Friday, May 8, 2009

"Make a New Plan, Stan"

It's the time of year for many of us in church work to shift gears. Youth ministry types tend to follow the academic calendar (Labor Day -- Memorial Day) in their regularly occurring activities. Sunday school, Confirmation, Youth Group, and Bible studies all happen regularly - usually weekly - during the school year.

Summer is a completely different animal.

We're not any less busy...we're just a different kind of busy. Weekly routines and rituals give way to mission trips, special event weeks, and planning sessions. Relational ministry opportunities are more prevalent because of kids' flexible (read: unpredictable) schedules...and regularly scheduled programs are a little trickier for the same reason. Youth workers also take time in the summer to recharge their batteries; either in the form of planned vacation time or ambiguously determined "comp time".

But what about the planning?

Very few youth workers are trained to efficiently and effectively cast a long-range (9-12 months) plan for ministry. We'll force ourselves to create events a few weeks in advance so it will appear in the church's monthly newsletter, but the descriptions are nondescript so we don't lock ourselves in to something too far in advance. We plan youth group a few days ahead of time...and we're even better at pulling something out of an orifice-of-choice on the spot. We might even think far enough ahead to put a 6-week topical series together...but even that is subject to change if a kid shows up a Bible study and they just failed a math test or broke up with their boyfriend. We are masters of tending to the here-and-now.

Not only are many of us not trained how to do long-range planning, but it goes against our very nature to think 12 (or even 6) months in advance. We're wired to think, act, speak, and react to situations in-the-moment. We're the ones who are supposed to have a fun game, relevant pop culture analogy, or quirky movie quote at the ready. We're good at those things, which is why we get paid the big bucks.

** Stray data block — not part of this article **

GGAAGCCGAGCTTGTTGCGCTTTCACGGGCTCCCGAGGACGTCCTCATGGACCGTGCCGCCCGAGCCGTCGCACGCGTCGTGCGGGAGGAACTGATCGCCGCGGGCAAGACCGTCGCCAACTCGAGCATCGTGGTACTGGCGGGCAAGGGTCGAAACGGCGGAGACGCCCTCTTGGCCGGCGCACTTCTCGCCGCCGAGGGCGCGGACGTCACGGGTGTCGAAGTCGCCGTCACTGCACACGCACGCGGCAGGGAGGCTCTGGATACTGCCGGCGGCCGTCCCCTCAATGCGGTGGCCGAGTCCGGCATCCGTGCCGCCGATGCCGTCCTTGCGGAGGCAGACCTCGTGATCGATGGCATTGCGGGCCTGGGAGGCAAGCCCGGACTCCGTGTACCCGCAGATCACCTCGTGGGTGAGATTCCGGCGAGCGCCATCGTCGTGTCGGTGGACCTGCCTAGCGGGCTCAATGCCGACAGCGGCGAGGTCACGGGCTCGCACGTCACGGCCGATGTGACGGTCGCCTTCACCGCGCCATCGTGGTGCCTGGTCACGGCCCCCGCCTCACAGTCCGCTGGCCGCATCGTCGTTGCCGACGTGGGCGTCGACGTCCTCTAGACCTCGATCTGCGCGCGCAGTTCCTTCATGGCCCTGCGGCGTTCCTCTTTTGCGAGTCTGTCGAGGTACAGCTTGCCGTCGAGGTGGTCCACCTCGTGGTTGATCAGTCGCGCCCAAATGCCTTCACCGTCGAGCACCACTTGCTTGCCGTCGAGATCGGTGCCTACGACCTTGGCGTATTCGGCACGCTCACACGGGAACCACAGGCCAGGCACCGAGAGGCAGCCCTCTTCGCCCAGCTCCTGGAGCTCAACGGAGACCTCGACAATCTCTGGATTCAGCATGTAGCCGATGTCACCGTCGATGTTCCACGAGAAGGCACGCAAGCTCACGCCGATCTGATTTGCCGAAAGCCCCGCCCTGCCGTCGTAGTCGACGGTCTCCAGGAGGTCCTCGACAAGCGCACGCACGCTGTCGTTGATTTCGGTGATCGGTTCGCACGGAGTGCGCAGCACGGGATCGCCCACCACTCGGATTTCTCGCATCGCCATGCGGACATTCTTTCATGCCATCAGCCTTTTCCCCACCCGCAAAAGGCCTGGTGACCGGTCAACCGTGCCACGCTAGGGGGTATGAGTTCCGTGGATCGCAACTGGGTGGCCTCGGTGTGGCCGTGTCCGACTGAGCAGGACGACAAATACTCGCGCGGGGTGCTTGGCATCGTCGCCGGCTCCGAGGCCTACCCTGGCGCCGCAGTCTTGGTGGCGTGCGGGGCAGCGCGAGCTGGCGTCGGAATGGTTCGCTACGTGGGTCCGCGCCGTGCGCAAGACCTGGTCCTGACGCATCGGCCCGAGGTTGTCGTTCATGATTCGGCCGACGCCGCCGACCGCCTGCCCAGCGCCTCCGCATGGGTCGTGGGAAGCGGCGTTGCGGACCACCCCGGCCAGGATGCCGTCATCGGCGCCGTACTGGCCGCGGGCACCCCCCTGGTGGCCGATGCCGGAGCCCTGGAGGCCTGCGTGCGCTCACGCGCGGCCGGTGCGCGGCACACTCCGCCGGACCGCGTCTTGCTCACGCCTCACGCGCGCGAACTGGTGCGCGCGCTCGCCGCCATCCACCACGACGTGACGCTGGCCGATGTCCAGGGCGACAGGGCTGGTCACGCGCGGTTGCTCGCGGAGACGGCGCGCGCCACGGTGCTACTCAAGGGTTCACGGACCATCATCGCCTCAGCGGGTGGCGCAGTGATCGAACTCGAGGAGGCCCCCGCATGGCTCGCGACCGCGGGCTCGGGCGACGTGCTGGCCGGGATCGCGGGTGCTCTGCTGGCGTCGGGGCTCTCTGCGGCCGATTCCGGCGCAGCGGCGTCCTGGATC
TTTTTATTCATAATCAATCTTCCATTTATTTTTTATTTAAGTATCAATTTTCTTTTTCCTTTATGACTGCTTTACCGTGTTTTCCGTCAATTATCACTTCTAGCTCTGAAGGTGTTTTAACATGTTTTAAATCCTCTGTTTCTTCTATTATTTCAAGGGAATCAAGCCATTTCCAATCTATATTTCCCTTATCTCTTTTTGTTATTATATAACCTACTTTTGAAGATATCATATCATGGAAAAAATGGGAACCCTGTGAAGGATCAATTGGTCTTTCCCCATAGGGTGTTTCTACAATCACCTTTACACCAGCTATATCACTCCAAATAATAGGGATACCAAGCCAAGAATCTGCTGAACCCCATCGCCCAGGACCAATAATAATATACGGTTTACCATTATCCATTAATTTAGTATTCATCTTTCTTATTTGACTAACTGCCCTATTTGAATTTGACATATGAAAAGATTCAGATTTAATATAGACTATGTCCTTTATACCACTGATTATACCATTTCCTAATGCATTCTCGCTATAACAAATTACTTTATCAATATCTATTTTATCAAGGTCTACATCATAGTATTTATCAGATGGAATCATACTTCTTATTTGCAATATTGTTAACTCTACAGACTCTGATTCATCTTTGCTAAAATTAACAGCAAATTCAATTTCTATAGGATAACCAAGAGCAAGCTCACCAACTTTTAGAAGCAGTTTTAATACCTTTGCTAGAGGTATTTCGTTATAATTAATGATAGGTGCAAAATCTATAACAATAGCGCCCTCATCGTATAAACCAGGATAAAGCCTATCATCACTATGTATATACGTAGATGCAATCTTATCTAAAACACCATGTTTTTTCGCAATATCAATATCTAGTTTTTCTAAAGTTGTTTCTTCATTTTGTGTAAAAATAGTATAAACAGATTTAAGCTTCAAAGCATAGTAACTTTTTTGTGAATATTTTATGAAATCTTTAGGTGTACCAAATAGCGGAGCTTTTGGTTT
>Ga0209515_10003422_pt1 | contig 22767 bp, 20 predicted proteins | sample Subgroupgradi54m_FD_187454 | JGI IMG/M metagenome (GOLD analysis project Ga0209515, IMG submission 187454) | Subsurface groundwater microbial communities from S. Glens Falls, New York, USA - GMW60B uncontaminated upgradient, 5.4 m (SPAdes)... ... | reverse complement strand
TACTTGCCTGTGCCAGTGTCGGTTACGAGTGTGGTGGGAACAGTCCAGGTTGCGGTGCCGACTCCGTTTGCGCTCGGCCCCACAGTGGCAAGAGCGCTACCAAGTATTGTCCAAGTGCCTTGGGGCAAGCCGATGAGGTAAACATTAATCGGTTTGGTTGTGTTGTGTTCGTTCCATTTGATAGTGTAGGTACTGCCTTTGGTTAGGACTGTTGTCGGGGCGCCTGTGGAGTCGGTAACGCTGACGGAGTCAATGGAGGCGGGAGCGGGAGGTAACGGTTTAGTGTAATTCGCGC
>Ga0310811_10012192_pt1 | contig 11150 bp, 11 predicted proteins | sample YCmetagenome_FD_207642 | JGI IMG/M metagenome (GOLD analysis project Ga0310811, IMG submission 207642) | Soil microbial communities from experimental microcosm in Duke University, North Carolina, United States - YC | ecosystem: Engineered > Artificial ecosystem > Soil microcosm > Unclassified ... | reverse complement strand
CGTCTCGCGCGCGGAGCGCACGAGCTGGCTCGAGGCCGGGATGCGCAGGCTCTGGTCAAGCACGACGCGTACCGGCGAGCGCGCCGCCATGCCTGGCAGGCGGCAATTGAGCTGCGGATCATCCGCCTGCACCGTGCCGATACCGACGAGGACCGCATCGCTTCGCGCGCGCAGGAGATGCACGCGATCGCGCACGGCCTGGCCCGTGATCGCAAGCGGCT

Manifesting a curriculum plan for 7th & 8th grade faith formation doesn't come so easily.

Here are the 10 things I try to do when coming up with a plan for the year ahead:

  1. Ask and Listen. Solicit the opinions of a small sample of youth, parents, and adult leaders. Don't ask specific questions. Offer carefully crafted, guided questions that allow the person to think creatively and expansively about ministry. Emailed surveys tend to work best for me.
  2. Be Still and Shut Up. Take time to pray and reflect on what happened in the past year. Don't plan anything new. Just think about what worked and didn't work...and WHY.
  3. Location, Location, Location. Going off-site, preferably a place with no distractions, can help give a fresh perspective on ministry. Camps, parks, or other churches in town are great.
  4. Think Seasonally. Lots of natural themes and topics arise at different points in the year. How does your ministry plan reflect what's going on in the world...holidays, weather patterns, etc.
  5. Coordinate Calendars. You'll never find a perfect day / time for your groups to meet...but make sure you're avoiding the big things. If you have a ton of musicians in a particular youth group, don't plan a spring retreat during Solo & Ensemble Contest. Don't have a lock-in the weekend of Prom.
  6. Put Something on Paper. By this point, I usually have enough ideas to start writing (in pencil) on a calendar. (However, this year, I'll probably just use a Google Calendar to do all the planning...mainly for ease of sharing and transferring data to what will become the final copy of the schedule.)
  7. Share. Allow people you surveyed to see your draft copy of the program year. Assure them that it's still a work-in-progress. Ask for feedback on what you've come up with.
  8. Walk Away. Let your plan simmer for a few days or weeks. I try to get the rough draft of the schedule done before I'm out of the office for a week. That way, I'm not tempted to tinker with it right away.
  9. Revisit. Gather the feedback and take another look at the schedule. Are there things you overlooked? Does something just not make sense? Carefully analyze the plan. What would your most critical parent / youth / staff member say about it? Does that criticism have validity? Are there any potential time bombs that you can be proactive about ahead of time?
  10. Tweak. Embrace the natural ebb and flow of the year. Just because you made a plan doesn't mean you can't make a few changes. Your group will grow and change throughout the year; so will you. You might get to next February and realize that the event you planned six months earlier just won't work. I try to not cancel these events, but instead, replace them with something better / more relevant.

This is how I do it. It's not necessarily a comprehensive list, but it's what has worked for me. We'll see what happens this year.

How do you craft a long-range ministry plan?